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Thread: Please help date my grandmother's Singer treadle machine

  1. #1
    Senior Member Quiltmaniac2010's Avatar
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    I recently inherited my grandmother's old Singer. She is in need of a good clean up and a new belt, but I'll bet she'll run like a deer! Anyway, the bobbin, or bobbin shuttle case is quite unusual (at least to me) The serial number looks like "G6642870" although it is quite faint. When I looked online, it looks like it was made in 1919 in Elizabeth, New Jersey. But the bobbin case has me a bit stymied. I have seen older Singers with a regular bobbin and bobbin case - one a 1904 model. (unless the owner was mistaken about the age) I am wondering if this bobbin shuttle is specific to a particular year. It has the Egyptian designs on it that I have seen on a lot of old treadles. Thank you for looking!

    Linda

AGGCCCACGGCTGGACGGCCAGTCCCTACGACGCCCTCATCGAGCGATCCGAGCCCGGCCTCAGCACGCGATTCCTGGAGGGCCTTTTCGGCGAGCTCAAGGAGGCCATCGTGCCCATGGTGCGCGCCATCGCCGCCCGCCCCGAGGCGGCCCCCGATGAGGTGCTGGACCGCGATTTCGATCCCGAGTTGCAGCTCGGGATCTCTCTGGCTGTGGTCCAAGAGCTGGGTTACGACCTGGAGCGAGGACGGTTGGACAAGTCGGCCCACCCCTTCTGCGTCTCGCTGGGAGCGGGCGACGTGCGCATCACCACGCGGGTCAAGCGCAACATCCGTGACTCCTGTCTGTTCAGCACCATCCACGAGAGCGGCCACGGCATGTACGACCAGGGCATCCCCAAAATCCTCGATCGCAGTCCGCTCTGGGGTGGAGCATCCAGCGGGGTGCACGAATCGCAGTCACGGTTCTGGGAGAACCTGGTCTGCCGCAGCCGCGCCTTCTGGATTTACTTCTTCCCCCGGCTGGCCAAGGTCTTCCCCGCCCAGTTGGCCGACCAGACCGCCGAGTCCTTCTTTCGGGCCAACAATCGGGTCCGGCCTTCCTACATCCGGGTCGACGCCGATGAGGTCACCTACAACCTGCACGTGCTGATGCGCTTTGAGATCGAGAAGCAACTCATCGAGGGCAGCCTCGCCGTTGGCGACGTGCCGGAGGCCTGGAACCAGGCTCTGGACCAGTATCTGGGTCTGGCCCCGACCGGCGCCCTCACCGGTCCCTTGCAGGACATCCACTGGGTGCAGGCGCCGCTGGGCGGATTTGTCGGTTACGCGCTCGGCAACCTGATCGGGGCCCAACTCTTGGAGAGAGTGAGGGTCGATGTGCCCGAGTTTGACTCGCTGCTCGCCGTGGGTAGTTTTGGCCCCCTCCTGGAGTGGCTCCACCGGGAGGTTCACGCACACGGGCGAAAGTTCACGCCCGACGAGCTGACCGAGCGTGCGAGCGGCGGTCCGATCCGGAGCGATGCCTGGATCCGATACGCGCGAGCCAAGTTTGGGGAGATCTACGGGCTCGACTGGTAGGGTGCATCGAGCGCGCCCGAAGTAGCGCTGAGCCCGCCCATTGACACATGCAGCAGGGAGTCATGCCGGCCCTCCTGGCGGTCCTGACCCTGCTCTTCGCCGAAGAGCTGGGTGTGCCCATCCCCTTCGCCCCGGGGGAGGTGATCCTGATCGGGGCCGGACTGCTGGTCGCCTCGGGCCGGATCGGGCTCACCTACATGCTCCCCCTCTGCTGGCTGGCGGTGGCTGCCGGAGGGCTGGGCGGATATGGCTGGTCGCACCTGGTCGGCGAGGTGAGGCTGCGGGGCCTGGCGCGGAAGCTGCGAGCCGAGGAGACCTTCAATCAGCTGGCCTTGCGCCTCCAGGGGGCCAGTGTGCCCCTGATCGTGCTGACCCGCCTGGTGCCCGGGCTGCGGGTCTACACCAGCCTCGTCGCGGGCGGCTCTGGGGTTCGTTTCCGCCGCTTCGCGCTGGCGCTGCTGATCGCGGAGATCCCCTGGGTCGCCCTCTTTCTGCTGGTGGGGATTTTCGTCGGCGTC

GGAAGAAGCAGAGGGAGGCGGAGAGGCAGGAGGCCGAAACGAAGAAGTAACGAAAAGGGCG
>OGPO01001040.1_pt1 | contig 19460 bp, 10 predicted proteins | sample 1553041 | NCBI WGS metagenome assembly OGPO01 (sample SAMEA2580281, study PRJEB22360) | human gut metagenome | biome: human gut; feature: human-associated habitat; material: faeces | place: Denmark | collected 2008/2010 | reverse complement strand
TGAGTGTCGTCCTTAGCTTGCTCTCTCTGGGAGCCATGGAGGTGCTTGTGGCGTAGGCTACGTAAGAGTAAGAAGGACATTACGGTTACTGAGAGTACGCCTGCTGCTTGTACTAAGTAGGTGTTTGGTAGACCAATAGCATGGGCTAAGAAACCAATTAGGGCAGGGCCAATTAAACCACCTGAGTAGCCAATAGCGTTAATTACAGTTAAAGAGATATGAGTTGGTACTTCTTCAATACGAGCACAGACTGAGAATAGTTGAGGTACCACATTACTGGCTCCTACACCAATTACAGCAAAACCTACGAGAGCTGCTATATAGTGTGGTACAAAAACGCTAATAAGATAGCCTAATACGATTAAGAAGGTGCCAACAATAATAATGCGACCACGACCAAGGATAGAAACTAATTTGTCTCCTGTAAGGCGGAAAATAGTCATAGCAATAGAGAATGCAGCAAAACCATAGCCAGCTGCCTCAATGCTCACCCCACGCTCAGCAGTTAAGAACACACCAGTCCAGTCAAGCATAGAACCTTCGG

Grandma Mabel's Singer Treadle
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    Close up
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    Bobbin case or shuttle
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  2. #2
    Super Member mtspools's Avatar
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    I think that is called A bullet bobbin. I have 2 treadle machines and they both have that kind of a bobbin. Mine are not signers machines.

  3. #3
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    Beautiful machine!!

  4. #4
    Super Member no1jan's Avatar
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    I would contact Lostn51 (Billy), he is the expert on the board regarding Vintage Singers. If he can't help you he'll tell you who can.

    The machine is fantastic!

  5. #5
    Power Poster sueisallaboutquilts's Avatar
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    Quote Originally Posted by no1jan
    I would contact Lostn51 (Billy), he is the expert on the board regarding Vintage Singers. If he can't help you he'll tell you who can.

    The machine is fantastic!
    I agree on both counts!! :thumbup: :thumbup:
    I have a sweet kitty named Mabel!! lol :D

  6. #6
    Power Poster dunster's Avatar
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    It's a model 127, serial # allocated January 9, 1919, made in St. Jean, Quebec.

    You start with this site:http://www.singerco.com/support/serial_numbers.html